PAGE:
For 2012, more than 70,000 online votes were received by the videos submitted to Fair Play. The program recently won a UN-sponsored World Summit Youth Award. GYAC, through WBI, worked with Jeunesses Musicales International (JMI) for a concert on the last day of the conference, with the winning bands of the 2012 edition of Fair Play performing.
 
A special plenary at the IACC was on The Future of Fighting Corruption, jointly organized by GYAC and Transparency International.  "The fight against corruption is boring. It's not about conferences, photos, publicity. It's about the everyday work you do," said Elena Panfilova, Director of Transparency International-Russia, who started her struggle against corruption as a young activist.
 
"We need to increase the cost of corruption. How do we change the incentives? How do we make it that corrupt leaders are unelectable? That corrupt employees are unappointable? We need to ensure that corruption is not an option," said Rajiv Joshi, Director of Programs at the Global Call to Action Against Poverty (GCAP).

 

Photo Credit: Bunga Manggiasih/GYAC

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Comments

Submitted by Omaid Sharifi on
The efforts of youth and young change agents to fight corruption in their respective communities and countries is extra-ordinary. They have taken the fight against corruption to a different level by using ICT and social media. Platforms such as Global Youth Against Corruption which is supported and generously funded by World Bank Institute has helped youth to share knowledge and experience. Our joint efforts is will make us more noticeable and influential. Keep the good work up and we will prevail.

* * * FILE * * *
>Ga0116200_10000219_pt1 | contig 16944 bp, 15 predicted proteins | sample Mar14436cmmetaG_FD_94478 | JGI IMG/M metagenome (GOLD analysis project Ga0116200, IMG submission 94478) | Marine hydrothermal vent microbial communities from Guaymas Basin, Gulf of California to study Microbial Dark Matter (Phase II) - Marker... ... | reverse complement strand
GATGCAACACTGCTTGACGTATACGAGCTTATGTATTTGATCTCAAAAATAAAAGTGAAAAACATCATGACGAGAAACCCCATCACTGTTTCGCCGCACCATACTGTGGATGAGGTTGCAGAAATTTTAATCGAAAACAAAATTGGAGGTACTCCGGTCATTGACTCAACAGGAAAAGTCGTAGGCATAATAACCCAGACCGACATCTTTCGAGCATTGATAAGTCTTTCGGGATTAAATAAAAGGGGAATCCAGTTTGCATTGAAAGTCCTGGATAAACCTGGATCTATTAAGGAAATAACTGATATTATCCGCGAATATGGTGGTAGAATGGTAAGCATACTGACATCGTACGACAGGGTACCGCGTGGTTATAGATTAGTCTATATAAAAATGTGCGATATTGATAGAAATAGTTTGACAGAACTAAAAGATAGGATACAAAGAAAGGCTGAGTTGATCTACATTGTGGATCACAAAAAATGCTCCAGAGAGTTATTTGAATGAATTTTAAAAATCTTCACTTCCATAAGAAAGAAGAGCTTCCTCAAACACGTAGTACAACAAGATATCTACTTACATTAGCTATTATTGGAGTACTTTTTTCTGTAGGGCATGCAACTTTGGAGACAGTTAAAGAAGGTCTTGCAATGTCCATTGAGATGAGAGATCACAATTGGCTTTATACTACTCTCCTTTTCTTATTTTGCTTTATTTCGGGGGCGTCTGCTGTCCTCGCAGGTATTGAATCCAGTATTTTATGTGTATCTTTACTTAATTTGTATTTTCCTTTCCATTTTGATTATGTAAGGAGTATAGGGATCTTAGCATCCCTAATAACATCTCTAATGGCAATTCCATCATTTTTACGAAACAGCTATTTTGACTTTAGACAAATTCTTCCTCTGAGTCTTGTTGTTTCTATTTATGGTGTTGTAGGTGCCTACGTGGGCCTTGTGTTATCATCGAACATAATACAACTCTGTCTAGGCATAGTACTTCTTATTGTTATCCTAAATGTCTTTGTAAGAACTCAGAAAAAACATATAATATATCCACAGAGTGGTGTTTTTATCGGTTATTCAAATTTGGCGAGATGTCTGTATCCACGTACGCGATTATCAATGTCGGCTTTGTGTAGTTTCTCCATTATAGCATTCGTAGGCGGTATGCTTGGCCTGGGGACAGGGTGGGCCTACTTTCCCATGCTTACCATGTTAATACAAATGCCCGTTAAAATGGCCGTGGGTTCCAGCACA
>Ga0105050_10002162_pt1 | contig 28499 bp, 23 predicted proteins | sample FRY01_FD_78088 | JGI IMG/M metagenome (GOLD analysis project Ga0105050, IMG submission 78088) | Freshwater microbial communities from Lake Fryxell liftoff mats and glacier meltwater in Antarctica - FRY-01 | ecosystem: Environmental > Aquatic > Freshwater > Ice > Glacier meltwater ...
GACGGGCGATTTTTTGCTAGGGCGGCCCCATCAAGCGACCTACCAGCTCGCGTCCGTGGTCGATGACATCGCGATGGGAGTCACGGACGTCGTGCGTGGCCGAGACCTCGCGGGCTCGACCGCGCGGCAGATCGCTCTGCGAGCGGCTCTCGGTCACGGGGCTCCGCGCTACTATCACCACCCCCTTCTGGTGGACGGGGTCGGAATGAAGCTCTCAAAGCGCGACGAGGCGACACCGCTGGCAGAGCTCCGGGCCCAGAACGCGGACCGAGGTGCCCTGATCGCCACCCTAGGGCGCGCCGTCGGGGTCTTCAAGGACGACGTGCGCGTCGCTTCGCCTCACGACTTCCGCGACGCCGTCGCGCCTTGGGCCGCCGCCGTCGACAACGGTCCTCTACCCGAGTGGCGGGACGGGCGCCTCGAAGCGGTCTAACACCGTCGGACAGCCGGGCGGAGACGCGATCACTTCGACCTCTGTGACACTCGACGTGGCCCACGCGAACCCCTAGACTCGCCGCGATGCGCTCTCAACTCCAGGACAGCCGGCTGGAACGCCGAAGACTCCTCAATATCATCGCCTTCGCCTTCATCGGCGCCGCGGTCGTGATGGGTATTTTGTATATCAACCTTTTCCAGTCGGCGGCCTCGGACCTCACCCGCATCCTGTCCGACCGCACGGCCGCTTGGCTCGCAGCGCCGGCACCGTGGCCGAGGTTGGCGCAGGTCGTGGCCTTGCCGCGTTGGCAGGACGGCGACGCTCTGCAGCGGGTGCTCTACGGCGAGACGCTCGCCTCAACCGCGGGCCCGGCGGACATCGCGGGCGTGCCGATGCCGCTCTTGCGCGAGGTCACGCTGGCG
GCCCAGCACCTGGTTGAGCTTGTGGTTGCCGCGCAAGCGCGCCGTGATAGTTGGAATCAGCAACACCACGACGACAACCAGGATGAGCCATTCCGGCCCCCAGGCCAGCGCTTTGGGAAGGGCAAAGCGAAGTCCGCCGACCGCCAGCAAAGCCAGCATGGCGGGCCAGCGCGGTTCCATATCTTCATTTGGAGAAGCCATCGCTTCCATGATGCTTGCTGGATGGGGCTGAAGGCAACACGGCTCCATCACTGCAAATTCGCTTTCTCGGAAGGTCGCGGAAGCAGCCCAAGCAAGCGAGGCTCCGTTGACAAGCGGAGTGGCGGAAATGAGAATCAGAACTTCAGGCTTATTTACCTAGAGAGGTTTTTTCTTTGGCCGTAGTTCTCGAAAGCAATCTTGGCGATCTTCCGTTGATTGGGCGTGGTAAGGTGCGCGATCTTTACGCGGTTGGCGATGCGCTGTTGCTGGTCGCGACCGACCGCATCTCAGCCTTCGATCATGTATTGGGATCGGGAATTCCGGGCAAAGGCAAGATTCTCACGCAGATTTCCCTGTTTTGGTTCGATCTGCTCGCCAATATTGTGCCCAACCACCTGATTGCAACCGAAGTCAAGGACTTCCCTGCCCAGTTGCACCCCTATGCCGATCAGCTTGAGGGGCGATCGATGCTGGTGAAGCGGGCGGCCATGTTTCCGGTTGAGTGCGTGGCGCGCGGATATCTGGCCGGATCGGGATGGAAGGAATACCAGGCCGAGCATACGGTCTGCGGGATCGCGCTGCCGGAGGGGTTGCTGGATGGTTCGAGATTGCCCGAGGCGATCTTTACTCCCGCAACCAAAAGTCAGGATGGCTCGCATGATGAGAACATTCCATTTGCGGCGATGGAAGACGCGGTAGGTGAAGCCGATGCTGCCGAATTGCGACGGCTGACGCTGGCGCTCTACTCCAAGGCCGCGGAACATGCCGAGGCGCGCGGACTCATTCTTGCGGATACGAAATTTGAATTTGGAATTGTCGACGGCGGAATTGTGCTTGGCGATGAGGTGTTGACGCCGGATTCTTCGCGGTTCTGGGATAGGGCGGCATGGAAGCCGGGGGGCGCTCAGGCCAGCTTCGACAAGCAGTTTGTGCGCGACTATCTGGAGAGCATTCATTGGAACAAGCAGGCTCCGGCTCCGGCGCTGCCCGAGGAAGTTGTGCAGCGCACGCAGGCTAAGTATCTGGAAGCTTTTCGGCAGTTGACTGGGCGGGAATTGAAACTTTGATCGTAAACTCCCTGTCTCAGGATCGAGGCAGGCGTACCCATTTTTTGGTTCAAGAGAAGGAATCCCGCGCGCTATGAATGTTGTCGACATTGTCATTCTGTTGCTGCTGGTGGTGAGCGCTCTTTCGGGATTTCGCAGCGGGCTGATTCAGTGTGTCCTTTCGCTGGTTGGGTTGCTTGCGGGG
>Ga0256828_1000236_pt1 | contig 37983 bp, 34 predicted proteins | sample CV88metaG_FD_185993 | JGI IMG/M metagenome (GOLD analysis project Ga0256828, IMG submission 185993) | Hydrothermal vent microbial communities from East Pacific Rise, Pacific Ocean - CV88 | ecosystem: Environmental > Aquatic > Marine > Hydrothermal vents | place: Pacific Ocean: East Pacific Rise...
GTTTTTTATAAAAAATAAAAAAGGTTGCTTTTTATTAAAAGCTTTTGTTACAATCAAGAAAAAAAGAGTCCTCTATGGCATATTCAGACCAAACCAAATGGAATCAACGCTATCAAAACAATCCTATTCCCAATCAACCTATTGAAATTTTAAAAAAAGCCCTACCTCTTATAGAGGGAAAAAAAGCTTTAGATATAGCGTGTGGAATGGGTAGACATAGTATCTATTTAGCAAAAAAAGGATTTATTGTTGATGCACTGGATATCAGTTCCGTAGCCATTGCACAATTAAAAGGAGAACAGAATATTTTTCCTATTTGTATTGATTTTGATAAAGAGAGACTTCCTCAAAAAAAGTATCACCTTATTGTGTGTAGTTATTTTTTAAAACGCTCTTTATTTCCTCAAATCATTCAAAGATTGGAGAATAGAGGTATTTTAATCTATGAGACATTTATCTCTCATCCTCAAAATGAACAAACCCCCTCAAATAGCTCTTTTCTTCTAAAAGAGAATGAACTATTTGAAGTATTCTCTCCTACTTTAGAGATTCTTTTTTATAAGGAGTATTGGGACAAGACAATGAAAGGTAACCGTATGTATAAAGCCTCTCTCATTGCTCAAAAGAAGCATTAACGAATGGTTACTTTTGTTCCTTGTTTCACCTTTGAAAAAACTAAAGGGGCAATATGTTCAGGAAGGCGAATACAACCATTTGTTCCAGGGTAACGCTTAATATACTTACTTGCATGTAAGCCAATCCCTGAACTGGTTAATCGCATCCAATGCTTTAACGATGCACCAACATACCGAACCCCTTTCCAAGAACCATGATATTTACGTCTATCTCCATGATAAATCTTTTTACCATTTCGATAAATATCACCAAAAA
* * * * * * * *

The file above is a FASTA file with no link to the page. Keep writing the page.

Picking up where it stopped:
Hi, I write from India and I try to do my bit in the struggle against corruption. I think of myself as young (only 43) and write articles in my blog (http://www.leftbrainwave.com) highlighting aspects of the anti-corruption struggle in India. I like the focus on youth mentioned in the article; I do believe they are the key to changing the world. Last year (2011), there was a major grassroots movement in India, spearheaded by an old man called Anna Hazare who led an organization called India Against Corruption, comprised largely of young people. This was transformational, in that for the first time since independence, you had Indians marching in the streets for change, of their own free will. Unfortunately, the movement quickly dissipated, largely due to missteps by the organizers owing to their inexperience. See this link for a detailed analysis of the movement and its decline: http://www.leftbrainwave.com/2012/08/itna-sannata-kyon-hai-why-this-silence.html One of the reasons the movement succeeded for the time it did, though, was technology, or ICT as you call it. Facebook and Twitter, as well as e-mail, were very important in the movement. The movement is not dead, but people need to realize two things. One is that nothing of value comes without sacrifice. Young people want change now. Doesn't happen that way. You have to keep banging on the door till it opens. Two, corruption is seeped into the blood of Indians. For so long they have done things in a corrupt way; so they have to change themselves first. For instance, they will only too happily bribe a cop when they themselves are guilty of a traffic violation, rather than pay the fine. I have created a song about this (one of the ways I am trying to use multimedia technology to create awareness) to illustrate the many ways that common Indians contribute to the increase of corruption, and how they can reduce it: http://www.youtube.com/watch?v=z4ONOcmYGJs You can see my other anti-corruption videos (especially about Jan Lokpal, the bill that people were attempting to pass in parliament) at http://www.youtube.com/user/nayakan88. Humor and entertainment are ways we can use to get our point across, so I am glad about the puppet shows used in Indonesia. Thank you for reading.